Each day from now until Feb. 2, ESPNNewYork.com will take you inside the challenge of staging the most unpredictable NFL title game ever. There are 44 days until the Super Bowl.
The organizers say Super Bowl 48 should bring between $500 and $600 million to the New York and New Jersey region. That number is based on the amount of economic activity they expect to be generated as a result of people coming to the area to attend the game and the festivities preceding it.
But is that number real?
Economist Andrew Zimbalist of Smith College said the NFL generally posits $500 million when promoting the game to an area, but he and his fellow economists have never found hard evidence that it’s close to accurate.
“The conclusions usually move the decimal point to the left,” Zimbalist said. "Somewhere between $0 and $50 million."
That's quite a discrepancy.
Zimbalist said some of the economic activity generated by the game doesn’t create new tourism, but it replaces the visitors who would come to the city otherwise. When that’s a warm-weather city, Super Bowl visitors might replace the beach-goers, sailors and foodies that head to places like Miami or Arizona during the winter months.
Even though the Super Bowl has generated some activity in the past, it may not in New York.
“There’s always the hope that surrounding businesses are going to benefit, but East Rutherford is a desert,” Zimbalist said.
On the day of the game, the only event that will be held at MetLife Stadium, ticket holders will not be able to walk to the game, cutting down the opportunity for fans to patronize an East Rutherford spot on the way in. Instead, fans must take a special $51 “Fan Express” bus, New Jersey Transit train to MetLife or have one of 12,000 parking passes ($150) for the game.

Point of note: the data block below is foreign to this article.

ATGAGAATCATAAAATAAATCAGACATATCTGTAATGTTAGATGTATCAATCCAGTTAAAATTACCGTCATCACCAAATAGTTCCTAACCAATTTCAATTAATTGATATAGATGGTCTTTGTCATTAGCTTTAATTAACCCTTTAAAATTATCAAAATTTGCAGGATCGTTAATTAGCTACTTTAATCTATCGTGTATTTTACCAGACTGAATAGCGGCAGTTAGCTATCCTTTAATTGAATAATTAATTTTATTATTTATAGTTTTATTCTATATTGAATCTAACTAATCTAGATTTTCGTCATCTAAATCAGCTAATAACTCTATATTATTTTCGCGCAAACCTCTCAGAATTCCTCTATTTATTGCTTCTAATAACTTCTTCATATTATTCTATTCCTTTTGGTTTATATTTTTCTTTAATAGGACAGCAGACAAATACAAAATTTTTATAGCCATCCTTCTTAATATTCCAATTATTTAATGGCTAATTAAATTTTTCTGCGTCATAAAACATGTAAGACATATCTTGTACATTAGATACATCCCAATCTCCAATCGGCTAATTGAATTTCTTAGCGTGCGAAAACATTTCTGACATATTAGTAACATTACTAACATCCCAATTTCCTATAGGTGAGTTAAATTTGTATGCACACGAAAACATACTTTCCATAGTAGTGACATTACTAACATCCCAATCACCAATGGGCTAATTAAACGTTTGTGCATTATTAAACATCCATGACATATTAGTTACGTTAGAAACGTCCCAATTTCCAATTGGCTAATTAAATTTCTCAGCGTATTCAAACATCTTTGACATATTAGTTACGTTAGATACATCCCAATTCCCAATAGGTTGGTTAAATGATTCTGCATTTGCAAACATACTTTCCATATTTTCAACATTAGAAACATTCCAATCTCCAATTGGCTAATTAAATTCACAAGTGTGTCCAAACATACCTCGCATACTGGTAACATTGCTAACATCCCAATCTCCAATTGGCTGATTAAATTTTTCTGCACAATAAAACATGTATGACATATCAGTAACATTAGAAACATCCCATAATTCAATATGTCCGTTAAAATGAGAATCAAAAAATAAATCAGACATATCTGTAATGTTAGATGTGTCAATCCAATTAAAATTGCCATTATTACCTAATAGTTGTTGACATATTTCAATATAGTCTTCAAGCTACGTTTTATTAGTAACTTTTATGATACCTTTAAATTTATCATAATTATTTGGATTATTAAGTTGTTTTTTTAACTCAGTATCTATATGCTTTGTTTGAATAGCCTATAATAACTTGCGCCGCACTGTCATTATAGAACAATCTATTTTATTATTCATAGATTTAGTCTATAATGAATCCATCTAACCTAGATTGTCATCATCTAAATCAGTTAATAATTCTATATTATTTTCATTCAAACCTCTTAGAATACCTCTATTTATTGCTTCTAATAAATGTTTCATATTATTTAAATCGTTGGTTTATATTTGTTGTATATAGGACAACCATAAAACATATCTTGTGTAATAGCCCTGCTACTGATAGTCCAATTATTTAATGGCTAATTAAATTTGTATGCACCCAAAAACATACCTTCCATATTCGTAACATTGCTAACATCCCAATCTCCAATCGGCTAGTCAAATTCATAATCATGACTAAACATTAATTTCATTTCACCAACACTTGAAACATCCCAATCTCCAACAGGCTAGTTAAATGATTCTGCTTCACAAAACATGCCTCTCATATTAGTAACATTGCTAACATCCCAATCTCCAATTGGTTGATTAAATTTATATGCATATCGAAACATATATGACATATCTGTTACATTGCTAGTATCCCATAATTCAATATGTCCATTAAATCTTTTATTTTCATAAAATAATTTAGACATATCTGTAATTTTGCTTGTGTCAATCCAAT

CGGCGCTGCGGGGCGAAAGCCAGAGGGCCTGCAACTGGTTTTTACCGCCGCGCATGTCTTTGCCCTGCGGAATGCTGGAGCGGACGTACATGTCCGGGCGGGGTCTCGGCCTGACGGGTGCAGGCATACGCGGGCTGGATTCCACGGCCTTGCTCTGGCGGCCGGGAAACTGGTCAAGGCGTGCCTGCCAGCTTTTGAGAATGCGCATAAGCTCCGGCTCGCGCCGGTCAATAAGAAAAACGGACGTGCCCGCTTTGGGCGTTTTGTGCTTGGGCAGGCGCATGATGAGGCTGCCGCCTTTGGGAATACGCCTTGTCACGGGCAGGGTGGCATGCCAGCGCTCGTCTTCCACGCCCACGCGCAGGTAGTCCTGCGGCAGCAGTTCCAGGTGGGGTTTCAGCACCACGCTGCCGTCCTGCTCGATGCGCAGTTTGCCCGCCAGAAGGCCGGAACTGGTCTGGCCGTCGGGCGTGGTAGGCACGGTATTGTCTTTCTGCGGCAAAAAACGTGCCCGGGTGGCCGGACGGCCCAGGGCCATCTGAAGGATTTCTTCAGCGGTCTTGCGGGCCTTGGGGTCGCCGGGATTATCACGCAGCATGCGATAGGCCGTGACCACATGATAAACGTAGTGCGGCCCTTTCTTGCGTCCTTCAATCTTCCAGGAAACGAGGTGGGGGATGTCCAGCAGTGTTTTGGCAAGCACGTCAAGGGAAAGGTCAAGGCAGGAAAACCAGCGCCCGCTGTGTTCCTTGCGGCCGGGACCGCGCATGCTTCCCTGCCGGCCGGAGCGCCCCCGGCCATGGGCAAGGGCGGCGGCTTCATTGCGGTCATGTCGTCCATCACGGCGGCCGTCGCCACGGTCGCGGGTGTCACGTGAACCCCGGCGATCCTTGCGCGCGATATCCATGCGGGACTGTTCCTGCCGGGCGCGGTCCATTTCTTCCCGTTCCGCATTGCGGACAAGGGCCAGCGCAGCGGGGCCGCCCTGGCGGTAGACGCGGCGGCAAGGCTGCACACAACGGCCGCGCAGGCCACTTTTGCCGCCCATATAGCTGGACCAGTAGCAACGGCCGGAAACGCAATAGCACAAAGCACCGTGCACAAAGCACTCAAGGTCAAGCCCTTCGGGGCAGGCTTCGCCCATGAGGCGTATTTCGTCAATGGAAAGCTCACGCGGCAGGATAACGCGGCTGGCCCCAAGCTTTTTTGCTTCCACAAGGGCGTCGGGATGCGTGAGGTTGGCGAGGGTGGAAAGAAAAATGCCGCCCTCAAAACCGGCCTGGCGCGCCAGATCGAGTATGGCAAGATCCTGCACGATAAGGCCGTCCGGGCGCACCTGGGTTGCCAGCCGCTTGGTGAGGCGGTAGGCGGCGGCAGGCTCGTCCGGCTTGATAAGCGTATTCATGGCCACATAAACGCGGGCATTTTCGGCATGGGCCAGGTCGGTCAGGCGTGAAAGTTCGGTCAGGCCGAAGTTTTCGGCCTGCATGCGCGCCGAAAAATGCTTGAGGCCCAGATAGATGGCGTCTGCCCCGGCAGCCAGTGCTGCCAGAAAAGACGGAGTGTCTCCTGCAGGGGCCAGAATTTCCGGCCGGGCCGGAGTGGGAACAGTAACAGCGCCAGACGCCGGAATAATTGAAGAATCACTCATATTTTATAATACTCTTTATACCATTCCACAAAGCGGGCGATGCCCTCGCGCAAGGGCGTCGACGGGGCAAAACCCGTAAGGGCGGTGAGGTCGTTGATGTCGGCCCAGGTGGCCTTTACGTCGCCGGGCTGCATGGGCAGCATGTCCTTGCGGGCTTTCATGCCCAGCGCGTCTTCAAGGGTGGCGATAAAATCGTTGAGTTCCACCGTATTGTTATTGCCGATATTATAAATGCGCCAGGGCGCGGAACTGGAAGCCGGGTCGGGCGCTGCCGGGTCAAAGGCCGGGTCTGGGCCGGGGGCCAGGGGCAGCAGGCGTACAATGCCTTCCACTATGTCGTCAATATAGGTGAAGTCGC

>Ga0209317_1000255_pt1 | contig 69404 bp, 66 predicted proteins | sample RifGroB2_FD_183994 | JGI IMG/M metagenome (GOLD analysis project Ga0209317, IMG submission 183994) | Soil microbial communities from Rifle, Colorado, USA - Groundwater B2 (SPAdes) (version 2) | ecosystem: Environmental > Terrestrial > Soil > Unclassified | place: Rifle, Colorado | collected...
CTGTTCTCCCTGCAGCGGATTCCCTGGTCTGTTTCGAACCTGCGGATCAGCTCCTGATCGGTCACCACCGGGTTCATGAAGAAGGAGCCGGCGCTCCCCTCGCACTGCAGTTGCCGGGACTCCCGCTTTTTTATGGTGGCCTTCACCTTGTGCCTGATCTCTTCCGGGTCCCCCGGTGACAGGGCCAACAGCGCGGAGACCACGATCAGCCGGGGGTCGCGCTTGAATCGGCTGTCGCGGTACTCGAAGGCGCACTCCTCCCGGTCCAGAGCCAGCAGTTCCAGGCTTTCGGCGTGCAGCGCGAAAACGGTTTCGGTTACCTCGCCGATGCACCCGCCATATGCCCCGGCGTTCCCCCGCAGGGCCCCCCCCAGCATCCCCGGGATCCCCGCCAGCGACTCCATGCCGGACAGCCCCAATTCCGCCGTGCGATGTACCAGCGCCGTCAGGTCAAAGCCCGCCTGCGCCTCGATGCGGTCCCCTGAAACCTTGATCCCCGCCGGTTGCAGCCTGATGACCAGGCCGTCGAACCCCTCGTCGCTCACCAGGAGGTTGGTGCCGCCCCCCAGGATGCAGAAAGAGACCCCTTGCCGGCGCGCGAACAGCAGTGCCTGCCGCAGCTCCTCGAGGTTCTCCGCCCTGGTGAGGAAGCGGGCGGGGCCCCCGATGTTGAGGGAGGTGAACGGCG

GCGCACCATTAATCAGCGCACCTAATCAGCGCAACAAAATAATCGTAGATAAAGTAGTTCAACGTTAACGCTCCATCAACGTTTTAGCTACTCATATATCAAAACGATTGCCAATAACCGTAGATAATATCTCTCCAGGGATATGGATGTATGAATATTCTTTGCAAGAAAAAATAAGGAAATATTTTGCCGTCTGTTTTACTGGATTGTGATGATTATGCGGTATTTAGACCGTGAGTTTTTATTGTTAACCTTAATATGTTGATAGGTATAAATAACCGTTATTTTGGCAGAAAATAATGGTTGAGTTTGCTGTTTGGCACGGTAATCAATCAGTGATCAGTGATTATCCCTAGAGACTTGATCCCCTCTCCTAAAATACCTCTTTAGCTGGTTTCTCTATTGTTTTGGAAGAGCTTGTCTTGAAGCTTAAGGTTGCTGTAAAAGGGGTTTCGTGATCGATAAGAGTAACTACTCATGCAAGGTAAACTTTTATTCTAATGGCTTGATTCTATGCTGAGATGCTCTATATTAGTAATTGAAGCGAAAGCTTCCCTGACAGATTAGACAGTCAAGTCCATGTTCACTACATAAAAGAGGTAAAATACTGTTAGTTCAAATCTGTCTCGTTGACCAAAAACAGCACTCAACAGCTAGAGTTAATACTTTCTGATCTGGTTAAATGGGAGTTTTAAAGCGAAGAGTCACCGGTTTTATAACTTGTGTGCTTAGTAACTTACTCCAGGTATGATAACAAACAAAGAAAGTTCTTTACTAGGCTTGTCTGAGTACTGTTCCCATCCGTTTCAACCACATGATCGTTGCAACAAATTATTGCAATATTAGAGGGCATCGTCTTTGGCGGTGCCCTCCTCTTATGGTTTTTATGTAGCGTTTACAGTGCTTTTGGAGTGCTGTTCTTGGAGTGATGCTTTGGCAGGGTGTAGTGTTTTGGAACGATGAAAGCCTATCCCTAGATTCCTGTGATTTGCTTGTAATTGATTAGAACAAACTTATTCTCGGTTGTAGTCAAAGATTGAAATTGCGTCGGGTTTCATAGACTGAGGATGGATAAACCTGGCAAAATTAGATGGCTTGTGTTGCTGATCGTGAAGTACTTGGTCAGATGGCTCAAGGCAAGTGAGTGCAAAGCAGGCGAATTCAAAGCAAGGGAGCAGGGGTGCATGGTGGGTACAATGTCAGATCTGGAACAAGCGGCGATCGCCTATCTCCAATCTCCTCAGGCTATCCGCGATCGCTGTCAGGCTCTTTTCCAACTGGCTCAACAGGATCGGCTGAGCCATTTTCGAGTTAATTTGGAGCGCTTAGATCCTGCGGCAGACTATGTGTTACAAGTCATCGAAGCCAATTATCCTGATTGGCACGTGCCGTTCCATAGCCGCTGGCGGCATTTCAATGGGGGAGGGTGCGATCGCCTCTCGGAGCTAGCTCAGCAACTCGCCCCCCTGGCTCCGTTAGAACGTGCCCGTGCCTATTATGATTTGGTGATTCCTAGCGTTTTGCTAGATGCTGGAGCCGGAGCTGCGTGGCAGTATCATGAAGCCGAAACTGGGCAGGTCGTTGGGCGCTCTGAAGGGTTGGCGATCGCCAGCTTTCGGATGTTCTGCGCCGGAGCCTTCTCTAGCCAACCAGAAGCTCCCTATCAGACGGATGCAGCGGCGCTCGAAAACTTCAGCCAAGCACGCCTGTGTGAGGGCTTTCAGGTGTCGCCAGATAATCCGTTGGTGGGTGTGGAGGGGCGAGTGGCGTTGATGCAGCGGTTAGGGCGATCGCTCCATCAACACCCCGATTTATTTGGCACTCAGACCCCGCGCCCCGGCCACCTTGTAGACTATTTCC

The Super Bowl may bring additional costs to the region as well. The New Jersey Department of Transportation plans to go to emergency staffing levels on Super Bowl Sunday, and additional train schedules are being implemented for Super Bowl weekend. Additional police or security needed for the game will have to be paid for by someone, and Zimbalist said the public generally absorbs those costs.
As for the game itself, there are financial reasons the game could be held outdoors in a cold-weather city for the first time ever. It could be a reward for the Giants and Jets for building a stadium with private funds in a metropolitan area.
Plenty of cities offer cash and tax incentives to teams in order for them to build stadiums, but not in New York and New Jersey. There are simply too many teams and corporate headquarters in the area for the city to give away money.
Although teams have been able to bring train stations or other improvements in public infrastructure in conjunction with a new stadium, the actual building is generally paid for with private funds. The Jets and Giants paid $1.5 billion to build MetLife Stadium.
A month after the doors opened, they were rewarded with a Super Bowl.
Come back daily for more on the issues, logistics and personalities surrounding Super Bowl XLVIII.